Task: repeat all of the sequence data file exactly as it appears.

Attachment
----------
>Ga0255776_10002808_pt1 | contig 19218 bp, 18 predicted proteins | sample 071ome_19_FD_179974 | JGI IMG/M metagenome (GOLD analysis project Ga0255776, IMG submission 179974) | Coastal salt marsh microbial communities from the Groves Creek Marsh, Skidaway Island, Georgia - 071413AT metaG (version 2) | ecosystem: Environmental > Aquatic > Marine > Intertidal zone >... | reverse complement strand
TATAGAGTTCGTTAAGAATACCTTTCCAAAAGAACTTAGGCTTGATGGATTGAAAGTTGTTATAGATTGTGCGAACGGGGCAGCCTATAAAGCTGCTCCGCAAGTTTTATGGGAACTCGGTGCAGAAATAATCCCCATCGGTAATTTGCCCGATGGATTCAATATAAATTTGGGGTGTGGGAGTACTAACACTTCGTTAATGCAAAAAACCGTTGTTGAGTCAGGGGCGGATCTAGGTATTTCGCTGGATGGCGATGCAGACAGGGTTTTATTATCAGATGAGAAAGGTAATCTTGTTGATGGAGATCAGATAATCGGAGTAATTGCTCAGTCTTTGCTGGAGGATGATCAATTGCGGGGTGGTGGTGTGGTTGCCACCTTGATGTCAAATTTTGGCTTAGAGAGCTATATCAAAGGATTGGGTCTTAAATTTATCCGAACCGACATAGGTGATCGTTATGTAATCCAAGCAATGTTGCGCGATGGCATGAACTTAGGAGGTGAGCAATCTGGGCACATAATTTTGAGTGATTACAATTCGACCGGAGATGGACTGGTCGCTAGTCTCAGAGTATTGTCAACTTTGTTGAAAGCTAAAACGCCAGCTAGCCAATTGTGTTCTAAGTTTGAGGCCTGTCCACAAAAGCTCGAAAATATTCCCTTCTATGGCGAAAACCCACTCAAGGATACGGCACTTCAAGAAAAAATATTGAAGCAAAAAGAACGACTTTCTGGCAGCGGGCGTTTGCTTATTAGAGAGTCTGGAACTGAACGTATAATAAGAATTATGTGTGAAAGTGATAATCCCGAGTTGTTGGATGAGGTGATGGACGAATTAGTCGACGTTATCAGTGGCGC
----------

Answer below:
>Ga0255776_10002808_pt1 | contig 19218 bp, 18 predicted proteins | sample 071ome_19_FD_179974 | JGI IMG/M metagenome (GOLD analysis project Ga0255776, IMG submission 179974) | Coastal salt marsh microbial communities from the Groves Creek Marsh, Skidaway Island, Georgia - 071413AT metaG (version 2) | ecosystem: Environmental > Aquatic > Marine > Intertidal zone >... | reverse complement strand
TATAGAGTTCGTTAAGAATACCTTTCCAAAAGAACTTAGGCTTGATGGATTGAAAGTTGTTATAGATTGTGCGAACGGGGCAGCCTATAAAGCTGCTCCGCAAGTTTTATGGGAACTCGGTGCAGAAATAATCCCCATCGGTAATTTGCCCGATGGATTCAATATAAATTTGGGGTGTGGGAGTACTAACACTTCGTTAATGCAAAAAACCGTTGTTGAGTCAGGGGCGGATCTAGGTATTTCGCTGGATGGCGATGCAGACAGGGTTTTATTATCAGATGAGAAAGGTAATCTTGTTGATGGAGATCAGATAATCGGAGTAATTGCTCAGTCTTTGCTGGAGGATGATCAATTGCGGGGTGGTGGTGTGGTTGCCACCTTGATGTCAAATTTTGGCTTAGAGAGCTATATCAAAGGATTGGGTCTTAAATTTATCCGAACCGACATAGGTGATCGTTATGTAATCCAAGCAATGTTGCGCGATGGCATGAACTTAGGAGGTGAGCAATCTGGGCACATAATTTTGAGTGATTACAATTCGACCGGAGATGGACTGGTCGCTAGTCTCAGAGTATTGTCAACTTTGTTGAAAGCTAAAACGCCAGCTAGCCAATTGTGTTCTAAGTTTGAGGCCTGTCCACAAAAGCTCGAAAATATTCCCTTCTATGGCGAAAACCCACTCAAGGATACGGCACTTCAAGAAAAAATATTGAAGCAAAAAGAACGACTTTCTGGCAGCGGGCGTTTGCTTATTAGAGAGTCTGGAACTGAACGTATAATAAGAATTATGTGTGAAAGTGATAATCCCGAGTTGTTGGATGAGGTGATGGACGAATTAGTCGACGTTATCAGTGGCGC